Thinking about the Poem
1. What is the snake trying to escape from?
The snake is trying to escape from the person who is pursuing it with a stick.
2. Is it a harmful snake? What is its colour?
No, The snake is harmless even to children since it is small and is green in colour.
3. The poet finds the snake beautiful. Find the words he uses to convey its beauty.
The words used by the poem to convey the beauty of the snake are ‘beautiful’ and ‘graceful’.
4. What does the poet wish for the snake?
The poet hopes that the snake is able to glide to the other side and hide among the reeds where it will not be hurt by its pursuer.
5. Where was the snake before anyone saw it and chased it away? Where does the snake disappear?
The snake was lying on the sand before anyone saw it.It disappears in the ripples of water and among the green slim reeds.
1. Find out as much as you can about different kinds of snakes (from books in the library, or from the Internet). Are they all poisonous? Find out the names of some poisonous snakes.
This is a model answer just for reference. Students are recommended to answer this question based on their own research.
The first part of this question has to be attempted by students themselves. Here are some points they can use in their research:
- Describe snakes as reptiles.
- How many types of snakes are there? Of them, how many are poisonous?
- What do snakes feed on?
- How do poisonous snakes bite? Where are snakes found?
- Where are they not found ?
- How do most snakes reproduce?
Not all snakes are poisonous. Some poisonous snakes are rattlesnakes, Russell’s viper, Chain Viper, Saw-scaled viper, black mamba, blue krait, coral snakes, and the Indian cobra.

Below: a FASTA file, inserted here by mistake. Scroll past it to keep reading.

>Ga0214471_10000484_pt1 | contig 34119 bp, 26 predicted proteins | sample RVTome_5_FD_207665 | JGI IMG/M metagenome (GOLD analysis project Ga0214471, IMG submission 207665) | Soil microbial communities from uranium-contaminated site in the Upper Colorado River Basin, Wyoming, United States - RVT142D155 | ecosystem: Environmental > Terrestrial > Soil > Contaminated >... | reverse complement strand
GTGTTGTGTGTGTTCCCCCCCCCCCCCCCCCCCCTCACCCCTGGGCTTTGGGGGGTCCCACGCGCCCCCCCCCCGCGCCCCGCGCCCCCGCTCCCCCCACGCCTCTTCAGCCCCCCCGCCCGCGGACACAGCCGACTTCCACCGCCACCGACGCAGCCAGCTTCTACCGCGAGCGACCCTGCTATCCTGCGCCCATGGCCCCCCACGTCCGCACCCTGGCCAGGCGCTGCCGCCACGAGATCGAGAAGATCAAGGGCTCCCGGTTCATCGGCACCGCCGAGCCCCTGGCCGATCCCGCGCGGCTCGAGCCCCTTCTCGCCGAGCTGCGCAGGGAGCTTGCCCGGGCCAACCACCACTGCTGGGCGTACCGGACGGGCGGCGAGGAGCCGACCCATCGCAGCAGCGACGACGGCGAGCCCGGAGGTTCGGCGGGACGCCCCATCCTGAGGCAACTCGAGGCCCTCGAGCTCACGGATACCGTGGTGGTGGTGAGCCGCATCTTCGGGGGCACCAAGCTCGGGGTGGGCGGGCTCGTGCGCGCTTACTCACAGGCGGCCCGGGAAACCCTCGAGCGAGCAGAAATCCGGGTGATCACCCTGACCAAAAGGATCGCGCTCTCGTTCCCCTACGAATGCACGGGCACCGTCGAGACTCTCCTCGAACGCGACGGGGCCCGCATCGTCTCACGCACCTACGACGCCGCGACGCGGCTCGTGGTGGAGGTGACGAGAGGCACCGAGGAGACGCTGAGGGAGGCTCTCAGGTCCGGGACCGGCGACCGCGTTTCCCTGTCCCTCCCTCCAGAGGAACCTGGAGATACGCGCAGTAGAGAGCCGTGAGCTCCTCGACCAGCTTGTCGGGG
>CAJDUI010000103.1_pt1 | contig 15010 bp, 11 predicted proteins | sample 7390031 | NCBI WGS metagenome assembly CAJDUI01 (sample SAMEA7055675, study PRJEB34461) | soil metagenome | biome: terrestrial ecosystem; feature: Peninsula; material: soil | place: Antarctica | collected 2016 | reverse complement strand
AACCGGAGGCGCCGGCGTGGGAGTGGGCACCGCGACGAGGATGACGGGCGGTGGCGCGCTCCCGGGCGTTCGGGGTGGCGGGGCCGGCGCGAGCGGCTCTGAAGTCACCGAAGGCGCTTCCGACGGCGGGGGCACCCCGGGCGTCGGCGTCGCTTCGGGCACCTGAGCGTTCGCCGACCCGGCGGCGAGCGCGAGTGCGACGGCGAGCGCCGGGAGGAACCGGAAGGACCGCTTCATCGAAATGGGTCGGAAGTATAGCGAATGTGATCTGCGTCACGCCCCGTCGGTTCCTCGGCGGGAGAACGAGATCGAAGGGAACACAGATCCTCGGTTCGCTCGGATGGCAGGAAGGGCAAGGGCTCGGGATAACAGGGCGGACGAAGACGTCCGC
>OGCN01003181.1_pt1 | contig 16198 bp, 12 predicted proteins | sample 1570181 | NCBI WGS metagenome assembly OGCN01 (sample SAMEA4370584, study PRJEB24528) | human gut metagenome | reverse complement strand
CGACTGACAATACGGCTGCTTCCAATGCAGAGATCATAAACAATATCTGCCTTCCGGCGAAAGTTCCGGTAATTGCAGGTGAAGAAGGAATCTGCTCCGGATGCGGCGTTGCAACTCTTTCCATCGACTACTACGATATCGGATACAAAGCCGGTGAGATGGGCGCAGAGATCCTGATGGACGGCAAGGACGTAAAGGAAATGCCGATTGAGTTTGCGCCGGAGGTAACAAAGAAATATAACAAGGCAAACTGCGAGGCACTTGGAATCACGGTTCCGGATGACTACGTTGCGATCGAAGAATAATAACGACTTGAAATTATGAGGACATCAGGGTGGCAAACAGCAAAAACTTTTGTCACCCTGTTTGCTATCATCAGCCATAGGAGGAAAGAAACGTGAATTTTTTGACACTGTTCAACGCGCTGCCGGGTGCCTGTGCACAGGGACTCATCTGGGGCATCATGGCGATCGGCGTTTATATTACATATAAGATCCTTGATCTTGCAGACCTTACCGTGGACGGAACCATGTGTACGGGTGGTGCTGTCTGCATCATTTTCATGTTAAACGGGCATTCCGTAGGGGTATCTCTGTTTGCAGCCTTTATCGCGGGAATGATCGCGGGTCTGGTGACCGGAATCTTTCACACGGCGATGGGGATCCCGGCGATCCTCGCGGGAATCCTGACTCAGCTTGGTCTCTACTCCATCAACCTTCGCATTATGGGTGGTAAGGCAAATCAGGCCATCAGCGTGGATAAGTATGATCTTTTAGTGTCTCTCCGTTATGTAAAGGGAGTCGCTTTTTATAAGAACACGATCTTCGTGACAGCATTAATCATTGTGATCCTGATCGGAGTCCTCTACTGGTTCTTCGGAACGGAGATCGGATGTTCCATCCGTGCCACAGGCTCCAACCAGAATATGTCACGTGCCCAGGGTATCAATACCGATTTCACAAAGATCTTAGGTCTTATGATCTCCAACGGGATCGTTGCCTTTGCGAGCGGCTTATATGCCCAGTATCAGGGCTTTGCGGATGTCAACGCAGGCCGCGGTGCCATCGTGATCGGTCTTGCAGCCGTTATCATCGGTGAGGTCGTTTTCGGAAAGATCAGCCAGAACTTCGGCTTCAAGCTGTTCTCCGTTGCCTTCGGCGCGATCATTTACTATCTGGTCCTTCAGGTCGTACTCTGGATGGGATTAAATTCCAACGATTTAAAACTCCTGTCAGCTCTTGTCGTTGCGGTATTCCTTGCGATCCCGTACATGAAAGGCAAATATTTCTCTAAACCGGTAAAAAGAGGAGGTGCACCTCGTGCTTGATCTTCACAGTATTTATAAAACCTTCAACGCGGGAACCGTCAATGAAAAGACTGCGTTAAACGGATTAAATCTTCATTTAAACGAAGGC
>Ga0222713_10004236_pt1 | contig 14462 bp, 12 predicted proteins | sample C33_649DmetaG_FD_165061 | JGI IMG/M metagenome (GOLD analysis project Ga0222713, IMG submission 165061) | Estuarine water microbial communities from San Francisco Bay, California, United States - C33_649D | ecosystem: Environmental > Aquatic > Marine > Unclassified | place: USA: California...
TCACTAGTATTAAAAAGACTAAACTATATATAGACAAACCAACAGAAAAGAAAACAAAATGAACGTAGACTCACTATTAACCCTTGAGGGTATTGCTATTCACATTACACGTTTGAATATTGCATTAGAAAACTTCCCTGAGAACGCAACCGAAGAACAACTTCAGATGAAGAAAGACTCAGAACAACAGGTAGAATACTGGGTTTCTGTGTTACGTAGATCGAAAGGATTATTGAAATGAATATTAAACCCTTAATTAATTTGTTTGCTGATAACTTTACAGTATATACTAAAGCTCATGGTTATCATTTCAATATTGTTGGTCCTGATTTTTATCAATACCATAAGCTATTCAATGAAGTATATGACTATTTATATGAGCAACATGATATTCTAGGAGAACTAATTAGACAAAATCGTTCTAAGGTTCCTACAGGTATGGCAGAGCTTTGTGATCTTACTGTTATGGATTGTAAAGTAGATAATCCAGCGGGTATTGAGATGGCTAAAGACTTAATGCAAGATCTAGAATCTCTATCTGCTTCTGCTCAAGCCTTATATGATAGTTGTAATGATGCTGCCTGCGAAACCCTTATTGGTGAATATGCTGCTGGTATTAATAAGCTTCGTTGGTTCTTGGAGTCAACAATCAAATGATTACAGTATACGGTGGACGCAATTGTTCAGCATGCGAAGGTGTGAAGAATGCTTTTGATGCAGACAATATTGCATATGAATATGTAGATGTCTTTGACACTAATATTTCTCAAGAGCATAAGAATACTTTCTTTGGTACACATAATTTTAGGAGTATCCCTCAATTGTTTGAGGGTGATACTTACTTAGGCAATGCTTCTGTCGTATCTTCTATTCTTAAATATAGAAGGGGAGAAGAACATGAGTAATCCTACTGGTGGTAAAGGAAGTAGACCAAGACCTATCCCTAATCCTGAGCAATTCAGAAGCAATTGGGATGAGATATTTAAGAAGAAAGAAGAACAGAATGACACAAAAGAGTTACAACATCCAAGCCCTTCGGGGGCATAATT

2. Look for information on how to find out whether a snake is harmful.
Some of the ways to find out if a snake is harmful is to look for the following characteristics:
- A triangle shaped head
- A depression between the eyes and the nostrils
- Slit eye-this is not seen in the coral snake.
Rattle snakes have a button like rattle at the end of their tails. Coral snakes have a distinctive colour pattern. In the U.S, most of the venomous snakes have different colours and not one solid colour.
3. As you know, from the previous lesson you have just read, there are people in our country who have traditional knowledge about snakes, who even catch poisonous snakes with practically bare hands. Can you find out something more about them?
The main occupation of the Irula tribes in India has been snake and rat catching. They used to supply snake all over the world. In 1972, after a complete ban on hunting of snakes for their skin, the tribe was left with no source of income.
Today their traditional skills are being used to catch snakes for venom which in turn is used to produce antivenin to treat snake bites and for medical research.
Snake charming is the practice of pretending to hypnotize the snake by playing an instrument called pungi. Snake charmers in India practice their trade on hooded cobras.
Although snakes can sense sound, they cannot hear the music. They follow the movements of the pungi with their head.